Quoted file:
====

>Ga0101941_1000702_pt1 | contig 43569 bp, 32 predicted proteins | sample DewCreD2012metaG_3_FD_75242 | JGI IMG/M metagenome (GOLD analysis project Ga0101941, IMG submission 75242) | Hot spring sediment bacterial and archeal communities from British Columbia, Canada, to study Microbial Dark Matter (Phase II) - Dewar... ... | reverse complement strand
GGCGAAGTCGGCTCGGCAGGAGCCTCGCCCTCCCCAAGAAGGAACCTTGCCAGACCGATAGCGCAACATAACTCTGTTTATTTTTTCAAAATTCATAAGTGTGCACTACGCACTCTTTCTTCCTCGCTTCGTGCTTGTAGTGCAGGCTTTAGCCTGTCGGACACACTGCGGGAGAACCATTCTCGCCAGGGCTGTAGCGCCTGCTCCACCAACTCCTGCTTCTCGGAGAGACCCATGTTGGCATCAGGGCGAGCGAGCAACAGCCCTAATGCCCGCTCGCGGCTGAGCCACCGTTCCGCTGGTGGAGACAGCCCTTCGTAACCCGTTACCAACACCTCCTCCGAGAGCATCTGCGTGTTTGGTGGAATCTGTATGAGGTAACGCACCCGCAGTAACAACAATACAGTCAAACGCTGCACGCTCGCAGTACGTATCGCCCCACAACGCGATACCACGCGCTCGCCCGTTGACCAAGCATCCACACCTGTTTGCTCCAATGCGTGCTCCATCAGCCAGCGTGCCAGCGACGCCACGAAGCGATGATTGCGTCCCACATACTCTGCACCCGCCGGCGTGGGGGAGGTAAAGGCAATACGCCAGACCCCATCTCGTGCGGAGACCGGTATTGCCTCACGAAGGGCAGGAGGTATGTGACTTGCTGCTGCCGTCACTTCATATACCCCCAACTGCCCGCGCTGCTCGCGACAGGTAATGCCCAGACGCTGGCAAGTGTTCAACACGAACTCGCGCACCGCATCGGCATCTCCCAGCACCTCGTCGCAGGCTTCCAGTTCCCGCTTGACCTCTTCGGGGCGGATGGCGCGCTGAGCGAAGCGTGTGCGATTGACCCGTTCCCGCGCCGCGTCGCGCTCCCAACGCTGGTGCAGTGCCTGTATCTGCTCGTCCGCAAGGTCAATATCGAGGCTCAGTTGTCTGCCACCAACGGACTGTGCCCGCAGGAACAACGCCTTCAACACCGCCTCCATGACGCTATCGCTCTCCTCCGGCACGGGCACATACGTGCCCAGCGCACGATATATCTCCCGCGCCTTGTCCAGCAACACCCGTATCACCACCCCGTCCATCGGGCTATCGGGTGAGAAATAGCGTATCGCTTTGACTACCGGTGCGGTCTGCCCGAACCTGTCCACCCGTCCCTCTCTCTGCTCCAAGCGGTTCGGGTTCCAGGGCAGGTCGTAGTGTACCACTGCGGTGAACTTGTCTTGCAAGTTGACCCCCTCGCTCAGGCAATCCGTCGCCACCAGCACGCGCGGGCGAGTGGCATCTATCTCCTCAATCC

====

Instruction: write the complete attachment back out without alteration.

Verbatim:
>Ga0101941_1000702_pt1 | contig 43569 bp, 32 predicted proteins | sample DewCreD2012metaG_3_FD_75242 | JGI IMG/M metagenome (GOLD analysis project Ga0101941, IMG submission 75242) | Hot spring sediment bacterial and archeal communities from British Columbia, Canada, to study Microbial Dark Matter (Phase II) - Dewar... ... | reverse complement strand
GGCGAAGTCGGCTCGGCAGGAGCCTCGCCCTCCCCAAGAAGGAACCTTGCCAGACCGATAGCGCAACATAACTCTGTTTATTTTTTCAAAATTCATAAGTGTGCACTACGCACTCTTTCTTCCTCGCTTCGTGCTTGTAGTGCAGGCTTTAGCCTGTCGGACACACTGCGGGAGAACCATTCTCGCCAGGGCTGTAGCGCCTGCTCCACCAACTCCTGCTTCTCGGAGAGACCCATGTTGGCATCAGGGCGAGCGAGCAACAGCCCTAATGCCCGCTCGCGGCTGAGCCACCGTTCCGCTGGTGGAGACAGCCCTTCGTAACCCGTTACCAACACCTCCTCCGAGAGCATCTGCGTGTTTGGTGGAATCTGTATGAGGTAACGCACCCGCAGTAACAACAATACAGTCAAACGCTGCACGCTCGCAGTACGTATCGCCCCACAACGCGATACCACGCGCTCGCCCGTTGACCAAGCATCCACACCTGTTTGCTCCAATGCGTGCTCCATCAGCCAGCGTGCCAGCGACGCCACGAAGCGATGATTGCGTCCCACATACTCTGCACCCGCCGGCGTGGGGGAGGTAAAGGCAATACGCCAGACCCCATCTCGTGCGGAGACCGGTATTGCCTCACGAAGGGCAGGAGGTATGTGACTTGCTGCTGCCGTCACTTCATATACCCCCAACTGCCCGCGCTGCTCGCGACAGGTAATGCCCAGACGCTGGCAAGTGTTCAACACGAACTCGCGCACCGCATCGGCATCTCCCAGCACCTCGTCGCAGGCTTCCAGTTCCCGCTTGACCTCTTCGGGGCGGATGGCGCGCTGAGCGAAGCGTGTGCGATTGACCCGTTCCCGCGCCGCGTCGCGCTCCCAACGCTGGTGCAGTGCCTGTATCTGCTCGTCCGCAAGGTCAATATCGAGGCTCAGTTGTCTGCCACCAACGGACTGTGCCCGCAGGAACAACGCCTTCAACACCGCCTCCATGACGCTATCGCTCTCCTCCGGCACGGGCACATACGTGCCCAGCGCACGATATATCTCCCGCGCCTTGTCCAGCAACACCCGTATCACCACCCCGTCCATCGGGCTATCGGGTGAGAAATAGCGTATCGCTTTGACTACCGGTGCGGTCTGCCCGAACCTGTCCACCCGTCCCTCTCTCTGCTCCAAGCGGTTCGGGTTCCAGGGCAGGTCGTAGTGTACCACTGCGGTGAACTTGTCTTGCAAGTTGACCCCCTCGCTCAGGCAATCCGTCGCCACCAGCACGCGCGGGCGAGTGGCATCTATCTCCTCAATCC